The noble Lord, Lord Porter, gave us many excellent examples of the contributions made by British research workers. He drew our attention yet again to the often neglected Haldane principle that there is separate fundamental research on the one hand and the development, deployment and use of research results in short-term development in industry on the other; and the two must be separated. He pointed out with great authority, as a most distinguished Nobel Prize winner, the importance of British science, and how sad it is that the contributions of British scientists have not been recognised for a variety of reasons in the past few years.

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I am grateful to my noble friend Lord Halsbury, with whom I served on the MRC, for the cogent and wise comments he made based upon his long experience of research, administration and the development of research programmes in the United Kingdom.

Speaking from the Opposition Front Bench, the noble Lord, Lord Peston, said that we are in danger of damaging the research council system beyond repair. I still believe that the system is highly regarded across the world, but the whole purpose of initiating this debate is to make it clear to the Government and to all those with responsibility that the position of our research councils must be preserved at all costs.

I am grateful to the Minister for his careful and thoughtful reply. I am happy that he listened carefully to the strictures of the noble Lord, Lord Peyton, and did not indulge in ministerial cosmetic obfuscation in drawing to our attention some of the principles which inform government policy in relation to research. I am glad to have the Minister's assurance that the Government give the science budget and our science and engineering base a high priority. I hope that his colleagues will take careful note of the devastating effect of the transferred funds from the higher education funding councils to the research councils based upon the OST's Cooper & Lybrand report, which requires attention. It is damaging the university system seriously. I trust that the Minister will be able to tell us that the Government have taken action in that regard.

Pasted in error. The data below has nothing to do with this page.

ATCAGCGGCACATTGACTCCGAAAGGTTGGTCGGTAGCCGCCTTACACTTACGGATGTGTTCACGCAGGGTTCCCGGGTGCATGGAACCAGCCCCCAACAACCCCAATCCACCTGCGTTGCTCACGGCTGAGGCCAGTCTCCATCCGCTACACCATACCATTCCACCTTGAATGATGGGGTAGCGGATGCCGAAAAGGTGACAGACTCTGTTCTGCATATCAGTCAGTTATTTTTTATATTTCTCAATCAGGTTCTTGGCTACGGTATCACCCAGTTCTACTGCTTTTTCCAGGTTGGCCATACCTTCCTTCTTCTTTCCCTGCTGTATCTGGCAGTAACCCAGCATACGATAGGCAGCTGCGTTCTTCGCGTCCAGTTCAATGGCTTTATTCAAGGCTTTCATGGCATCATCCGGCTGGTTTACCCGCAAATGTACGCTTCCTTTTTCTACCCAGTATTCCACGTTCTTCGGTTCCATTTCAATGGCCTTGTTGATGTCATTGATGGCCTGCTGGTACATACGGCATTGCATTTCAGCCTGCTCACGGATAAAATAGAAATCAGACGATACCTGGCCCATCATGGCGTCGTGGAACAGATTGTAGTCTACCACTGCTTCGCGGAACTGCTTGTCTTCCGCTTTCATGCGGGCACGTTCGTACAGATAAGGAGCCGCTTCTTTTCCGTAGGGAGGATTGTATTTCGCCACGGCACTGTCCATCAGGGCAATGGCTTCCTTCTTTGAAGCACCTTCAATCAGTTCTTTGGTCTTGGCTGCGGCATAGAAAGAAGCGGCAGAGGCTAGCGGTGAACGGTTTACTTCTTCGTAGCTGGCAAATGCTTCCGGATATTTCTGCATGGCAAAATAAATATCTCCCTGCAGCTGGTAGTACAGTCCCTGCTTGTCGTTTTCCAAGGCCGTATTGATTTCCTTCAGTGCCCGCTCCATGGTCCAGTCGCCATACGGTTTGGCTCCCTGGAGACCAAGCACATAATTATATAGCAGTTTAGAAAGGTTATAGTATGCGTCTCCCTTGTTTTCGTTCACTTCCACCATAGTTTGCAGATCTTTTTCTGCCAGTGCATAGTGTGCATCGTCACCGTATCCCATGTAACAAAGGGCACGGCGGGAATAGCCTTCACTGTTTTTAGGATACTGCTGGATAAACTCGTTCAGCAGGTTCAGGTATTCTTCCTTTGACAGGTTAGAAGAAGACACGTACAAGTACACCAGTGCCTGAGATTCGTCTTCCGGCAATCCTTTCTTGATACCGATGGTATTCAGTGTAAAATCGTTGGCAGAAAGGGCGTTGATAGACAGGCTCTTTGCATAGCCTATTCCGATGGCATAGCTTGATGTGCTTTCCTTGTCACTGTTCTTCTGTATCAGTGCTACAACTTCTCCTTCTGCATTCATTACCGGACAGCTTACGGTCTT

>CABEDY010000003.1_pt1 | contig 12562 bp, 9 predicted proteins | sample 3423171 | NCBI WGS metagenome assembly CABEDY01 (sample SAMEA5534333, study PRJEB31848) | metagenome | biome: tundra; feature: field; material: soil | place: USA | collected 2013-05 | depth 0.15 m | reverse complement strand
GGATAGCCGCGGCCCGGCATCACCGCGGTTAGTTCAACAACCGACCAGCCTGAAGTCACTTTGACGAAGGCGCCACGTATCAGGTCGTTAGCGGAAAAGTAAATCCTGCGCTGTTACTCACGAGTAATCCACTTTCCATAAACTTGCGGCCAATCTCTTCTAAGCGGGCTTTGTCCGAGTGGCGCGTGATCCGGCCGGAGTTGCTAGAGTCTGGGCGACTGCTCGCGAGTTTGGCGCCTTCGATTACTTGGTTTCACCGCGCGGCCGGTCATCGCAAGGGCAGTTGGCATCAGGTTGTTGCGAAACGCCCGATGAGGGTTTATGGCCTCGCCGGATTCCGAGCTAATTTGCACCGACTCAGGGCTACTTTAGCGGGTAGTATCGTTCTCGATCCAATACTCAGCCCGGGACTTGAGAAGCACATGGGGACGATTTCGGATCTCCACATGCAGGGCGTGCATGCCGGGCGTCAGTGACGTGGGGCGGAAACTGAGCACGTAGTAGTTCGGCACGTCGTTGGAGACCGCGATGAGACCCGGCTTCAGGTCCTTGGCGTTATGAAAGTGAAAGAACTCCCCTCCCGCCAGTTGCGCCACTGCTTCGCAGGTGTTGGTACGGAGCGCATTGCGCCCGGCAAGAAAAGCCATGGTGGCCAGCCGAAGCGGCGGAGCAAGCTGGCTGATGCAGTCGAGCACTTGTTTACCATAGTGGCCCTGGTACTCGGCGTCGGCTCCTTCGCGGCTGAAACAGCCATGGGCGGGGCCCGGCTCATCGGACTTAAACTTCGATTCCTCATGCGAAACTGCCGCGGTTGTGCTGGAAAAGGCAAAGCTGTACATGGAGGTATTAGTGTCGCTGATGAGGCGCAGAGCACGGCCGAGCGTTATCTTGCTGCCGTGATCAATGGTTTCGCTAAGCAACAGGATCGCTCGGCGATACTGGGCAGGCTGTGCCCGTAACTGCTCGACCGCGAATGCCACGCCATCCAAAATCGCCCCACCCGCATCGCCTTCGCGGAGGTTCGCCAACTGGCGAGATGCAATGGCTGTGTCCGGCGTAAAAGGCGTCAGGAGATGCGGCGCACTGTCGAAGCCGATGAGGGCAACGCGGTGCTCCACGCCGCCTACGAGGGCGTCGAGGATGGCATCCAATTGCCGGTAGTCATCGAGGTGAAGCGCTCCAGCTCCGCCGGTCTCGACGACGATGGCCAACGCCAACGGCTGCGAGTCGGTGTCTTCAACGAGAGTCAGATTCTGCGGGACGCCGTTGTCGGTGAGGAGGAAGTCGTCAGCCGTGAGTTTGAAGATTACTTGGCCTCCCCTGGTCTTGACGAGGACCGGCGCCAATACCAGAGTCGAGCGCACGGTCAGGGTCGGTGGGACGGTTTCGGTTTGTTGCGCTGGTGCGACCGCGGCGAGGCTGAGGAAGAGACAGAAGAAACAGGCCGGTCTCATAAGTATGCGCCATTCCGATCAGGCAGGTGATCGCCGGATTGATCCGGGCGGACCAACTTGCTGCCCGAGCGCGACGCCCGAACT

I was glad to hear the Minister say that the Government do not regard short-termism in the exploitation of research results as being a government objective. However, that is the message which I believe must be rammed home to the scientists, engineers and technologists of the country who at the moment believe that there is pressure from the Government upon the research councils to drive research in the direction of application and not of fundamental basic research which will fertilise future exploitation.